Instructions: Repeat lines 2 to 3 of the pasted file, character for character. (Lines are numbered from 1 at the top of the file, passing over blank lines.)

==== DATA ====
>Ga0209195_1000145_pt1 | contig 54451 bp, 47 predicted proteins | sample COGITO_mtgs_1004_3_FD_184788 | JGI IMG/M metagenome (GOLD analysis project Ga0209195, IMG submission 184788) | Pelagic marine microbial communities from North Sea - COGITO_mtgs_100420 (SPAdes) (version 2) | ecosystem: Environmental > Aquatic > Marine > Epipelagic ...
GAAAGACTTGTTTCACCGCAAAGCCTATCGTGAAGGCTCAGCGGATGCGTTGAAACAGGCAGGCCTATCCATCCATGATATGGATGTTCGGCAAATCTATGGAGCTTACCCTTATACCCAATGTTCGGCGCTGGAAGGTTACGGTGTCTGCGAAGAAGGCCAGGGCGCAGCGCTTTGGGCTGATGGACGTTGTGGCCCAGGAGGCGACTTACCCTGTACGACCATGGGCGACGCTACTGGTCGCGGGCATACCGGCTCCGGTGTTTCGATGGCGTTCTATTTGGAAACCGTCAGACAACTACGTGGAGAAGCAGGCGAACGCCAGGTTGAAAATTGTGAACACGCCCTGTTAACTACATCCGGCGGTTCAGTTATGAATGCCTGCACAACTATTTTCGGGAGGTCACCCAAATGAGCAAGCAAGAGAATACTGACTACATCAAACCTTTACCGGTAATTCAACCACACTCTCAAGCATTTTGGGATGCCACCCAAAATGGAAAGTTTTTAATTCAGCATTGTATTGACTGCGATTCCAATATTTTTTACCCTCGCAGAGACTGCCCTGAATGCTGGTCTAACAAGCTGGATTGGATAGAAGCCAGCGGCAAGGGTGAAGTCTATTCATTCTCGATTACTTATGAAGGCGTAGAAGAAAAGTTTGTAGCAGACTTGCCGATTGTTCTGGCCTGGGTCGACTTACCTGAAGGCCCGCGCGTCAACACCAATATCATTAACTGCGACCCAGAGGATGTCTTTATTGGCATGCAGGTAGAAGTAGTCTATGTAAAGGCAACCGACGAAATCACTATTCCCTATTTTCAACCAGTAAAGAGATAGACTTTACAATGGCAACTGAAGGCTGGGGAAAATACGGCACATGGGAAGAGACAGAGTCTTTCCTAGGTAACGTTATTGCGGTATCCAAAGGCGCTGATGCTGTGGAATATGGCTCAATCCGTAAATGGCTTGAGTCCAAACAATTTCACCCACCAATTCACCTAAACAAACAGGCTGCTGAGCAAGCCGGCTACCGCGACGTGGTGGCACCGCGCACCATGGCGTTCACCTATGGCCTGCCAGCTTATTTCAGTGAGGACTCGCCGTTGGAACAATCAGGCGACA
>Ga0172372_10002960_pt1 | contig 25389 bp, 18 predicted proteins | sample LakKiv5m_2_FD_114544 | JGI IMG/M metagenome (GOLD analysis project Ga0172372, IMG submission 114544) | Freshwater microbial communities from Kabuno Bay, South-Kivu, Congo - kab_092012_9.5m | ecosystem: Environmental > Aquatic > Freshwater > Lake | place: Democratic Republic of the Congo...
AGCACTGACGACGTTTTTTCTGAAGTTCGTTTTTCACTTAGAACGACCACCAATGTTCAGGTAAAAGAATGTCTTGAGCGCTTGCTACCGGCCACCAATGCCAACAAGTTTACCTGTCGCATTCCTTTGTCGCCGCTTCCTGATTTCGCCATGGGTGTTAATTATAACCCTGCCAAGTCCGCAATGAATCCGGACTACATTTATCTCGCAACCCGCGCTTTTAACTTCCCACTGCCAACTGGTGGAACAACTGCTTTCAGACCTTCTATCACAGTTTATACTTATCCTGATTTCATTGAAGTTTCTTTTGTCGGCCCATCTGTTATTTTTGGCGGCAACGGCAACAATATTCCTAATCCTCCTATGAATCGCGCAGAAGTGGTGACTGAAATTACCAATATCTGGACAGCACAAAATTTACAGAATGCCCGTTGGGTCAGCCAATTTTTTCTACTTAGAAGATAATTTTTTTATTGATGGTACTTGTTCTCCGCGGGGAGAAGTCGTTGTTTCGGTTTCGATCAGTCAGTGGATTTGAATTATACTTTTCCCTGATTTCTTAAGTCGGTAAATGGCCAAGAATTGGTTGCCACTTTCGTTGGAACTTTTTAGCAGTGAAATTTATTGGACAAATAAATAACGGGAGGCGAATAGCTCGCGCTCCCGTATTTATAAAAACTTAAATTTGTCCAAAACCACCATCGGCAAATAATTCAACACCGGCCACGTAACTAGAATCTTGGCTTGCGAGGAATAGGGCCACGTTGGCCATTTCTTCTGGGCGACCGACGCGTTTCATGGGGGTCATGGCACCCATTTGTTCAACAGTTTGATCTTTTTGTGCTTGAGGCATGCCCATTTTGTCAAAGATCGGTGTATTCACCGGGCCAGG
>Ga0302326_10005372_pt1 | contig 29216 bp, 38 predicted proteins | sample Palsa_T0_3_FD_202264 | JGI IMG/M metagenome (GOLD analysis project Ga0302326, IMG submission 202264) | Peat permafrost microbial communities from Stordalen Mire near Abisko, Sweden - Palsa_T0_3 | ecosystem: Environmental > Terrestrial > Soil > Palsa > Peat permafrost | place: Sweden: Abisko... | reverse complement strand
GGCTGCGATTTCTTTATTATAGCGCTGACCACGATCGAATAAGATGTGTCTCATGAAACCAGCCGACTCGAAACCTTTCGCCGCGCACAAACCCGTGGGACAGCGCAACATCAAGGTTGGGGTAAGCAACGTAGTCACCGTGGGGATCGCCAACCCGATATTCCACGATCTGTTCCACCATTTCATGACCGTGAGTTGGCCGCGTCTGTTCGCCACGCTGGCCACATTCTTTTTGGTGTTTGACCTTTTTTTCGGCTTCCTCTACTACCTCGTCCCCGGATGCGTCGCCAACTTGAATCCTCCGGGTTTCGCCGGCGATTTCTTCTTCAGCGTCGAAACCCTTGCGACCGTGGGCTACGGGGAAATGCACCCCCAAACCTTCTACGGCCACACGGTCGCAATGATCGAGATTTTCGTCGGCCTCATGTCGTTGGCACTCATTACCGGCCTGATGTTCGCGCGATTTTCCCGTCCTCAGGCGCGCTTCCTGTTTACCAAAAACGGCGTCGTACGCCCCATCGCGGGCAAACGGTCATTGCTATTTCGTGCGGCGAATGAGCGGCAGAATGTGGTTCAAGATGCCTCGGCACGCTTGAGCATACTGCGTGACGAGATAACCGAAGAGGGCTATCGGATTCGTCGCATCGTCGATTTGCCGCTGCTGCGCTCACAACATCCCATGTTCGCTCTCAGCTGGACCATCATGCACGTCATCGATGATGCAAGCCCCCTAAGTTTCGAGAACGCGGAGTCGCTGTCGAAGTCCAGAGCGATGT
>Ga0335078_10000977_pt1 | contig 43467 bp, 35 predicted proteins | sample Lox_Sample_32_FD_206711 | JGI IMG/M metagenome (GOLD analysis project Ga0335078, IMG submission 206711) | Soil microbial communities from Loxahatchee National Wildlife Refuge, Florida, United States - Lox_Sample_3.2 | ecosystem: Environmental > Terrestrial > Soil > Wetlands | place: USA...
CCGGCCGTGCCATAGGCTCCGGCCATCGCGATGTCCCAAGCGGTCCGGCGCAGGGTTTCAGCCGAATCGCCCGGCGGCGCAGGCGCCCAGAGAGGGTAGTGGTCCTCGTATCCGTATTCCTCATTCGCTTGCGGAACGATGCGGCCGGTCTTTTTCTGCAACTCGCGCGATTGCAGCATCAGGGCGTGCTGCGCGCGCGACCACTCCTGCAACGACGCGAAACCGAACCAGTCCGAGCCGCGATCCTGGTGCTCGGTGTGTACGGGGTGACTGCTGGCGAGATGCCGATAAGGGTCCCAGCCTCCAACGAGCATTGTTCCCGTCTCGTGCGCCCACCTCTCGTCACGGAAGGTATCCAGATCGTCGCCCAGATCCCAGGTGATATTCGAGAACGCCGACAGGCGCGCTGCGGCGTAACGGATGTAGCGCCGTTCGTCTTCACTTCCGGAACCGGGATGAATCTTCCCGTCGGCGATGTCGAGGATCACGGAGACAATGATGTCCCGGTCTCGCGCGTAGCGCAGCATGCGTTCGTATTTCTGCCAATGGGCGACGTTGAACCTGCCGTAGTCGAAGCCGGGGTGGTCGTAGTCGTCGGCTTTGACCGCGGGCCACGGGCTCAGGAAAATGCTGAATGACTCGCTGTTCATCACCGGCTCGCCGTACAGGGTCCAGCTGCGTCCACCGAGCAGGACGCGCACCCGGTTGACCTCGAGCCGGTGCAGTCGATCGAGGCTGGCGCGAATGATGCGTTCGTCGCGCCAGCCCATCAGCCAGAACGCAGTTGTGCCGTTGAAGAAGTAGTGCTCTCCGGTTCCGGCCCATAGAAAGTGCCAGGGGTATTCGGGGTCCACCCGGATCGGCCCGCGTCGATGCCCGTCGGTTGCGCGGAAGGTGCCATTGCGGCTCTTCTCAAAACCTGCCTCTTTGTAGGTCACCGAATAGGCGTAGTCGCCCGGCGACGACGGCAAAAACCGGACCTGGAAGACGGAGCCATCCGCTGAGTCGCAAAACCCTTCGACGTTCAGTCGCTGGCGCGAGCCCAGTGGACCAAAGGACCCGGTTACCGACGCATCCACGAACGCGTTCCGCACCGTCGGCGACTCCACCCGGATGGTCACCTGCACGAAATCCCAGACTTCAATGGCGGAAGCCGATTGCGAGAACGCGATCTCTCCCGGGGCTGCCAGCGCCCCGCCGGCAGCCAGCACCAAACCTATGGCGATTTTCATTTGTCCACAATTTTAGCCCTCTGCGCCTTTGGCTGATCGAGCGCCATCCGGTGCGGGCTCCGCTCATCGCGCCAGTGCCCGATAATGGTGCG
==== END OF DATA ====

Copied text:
GAAAGACTTGTTTCACCGCAAAGCCTATCGTGAAGGCTCAGCGGATGCGTTGAAACAGGCAGGCCTATCCATCCATGATATGGATGTTCGGCAAATCTATGGAGCTTACCCTTATACCCAATGTTCGGCGCTGGAAGGTTACGGTGTCTGCGAAGAAGGCCAGGGCGCAGCGCTTTGGGCTGATGGACGTTGTGGCCCAGGAGGCGACTTACCCTGTACGACCATGGGCGACGCTACTGGTCGCGGGCATACCGGCTCCGGTGTTTCGATGGCGTTCTATTTGGAAACCGTCAGACAACTACGTGGAGAAGCAGGCGAACGCCAGGTTGAAAATTGTGAACACGCCCTGTTAACTACATCCGGCGGTTCAGTTATGAATGCCTGCACAACTATTTTCGGGAGGTCACCCAAATGAGCAAGCAAGAGAATACTGACTACATCAAACCTTTACCGGTAATTCAACCACACTCTCAAGCATTTTGGGATGCCACCCAAAATGGAAAGTTTTTAATTCAGCATTGTATTGACTGCGATTCCAATATTTTTTACCCTCGCAGAGACTGCCCTGAATGCTGGTCTAACAAGCTGGATTGGATAGAAGCCAGCGGCAAGGGTGAAGTCTATTCATTCTCGATTACTTATGAAGGCGTAGAAGAAAAGTTTGTAGCAGACTTGCCGATTGTTCTGGCCTGGGTCGACTTACCTGAAGGCCCGCGCGTCAACACCAATATCATTAACTGCGACCCAGAGGATGTCTTTATTGGCATGCAGGTAGAAGTAGTCTATGTAAAGGCAACCGACGAAATCACTATTCCCTATTTTCAACCAGTAAAGAGATAGACTTTACAATGGCAACTGAAGGCTGGGGAAAATACGGCACATGGGAAGAGACAGAGTCTTTCCTAGGTAACGTTATTGCGGTATCCAAAGGCGCTGATGCTGTGGAATATGGCTCAATCCGTAAATGGCTTGAGTCCAAACAATTTCACCCACCAATTCACCTAAACAAACAGGCTGCTGAGCAAGCCGGCTACCGCGACGTGGTGGCACCGCGCACCATGGCGTTCACCTATGGCCTGCCAGCTTATTTCAGTGAGGACTCGCCGTTGGAACAATCAGGCGACA
>Ga0172372_10002960_pt1 | contig 25389 bp, 18 predicted proteins | sample LakKiv5m_2_FD_114544 | JGI IMG/M metagenome (GOLD analysis project Ga0172372, IMG submission 114544) | Freshwater microbial communities from Kabuno Bay, South-Kivu, Congo - kab_092012_9.5m | ecosystem: Environmental > Aquatic > Freshwater > Lake | place: Democratic Republic of the Congo...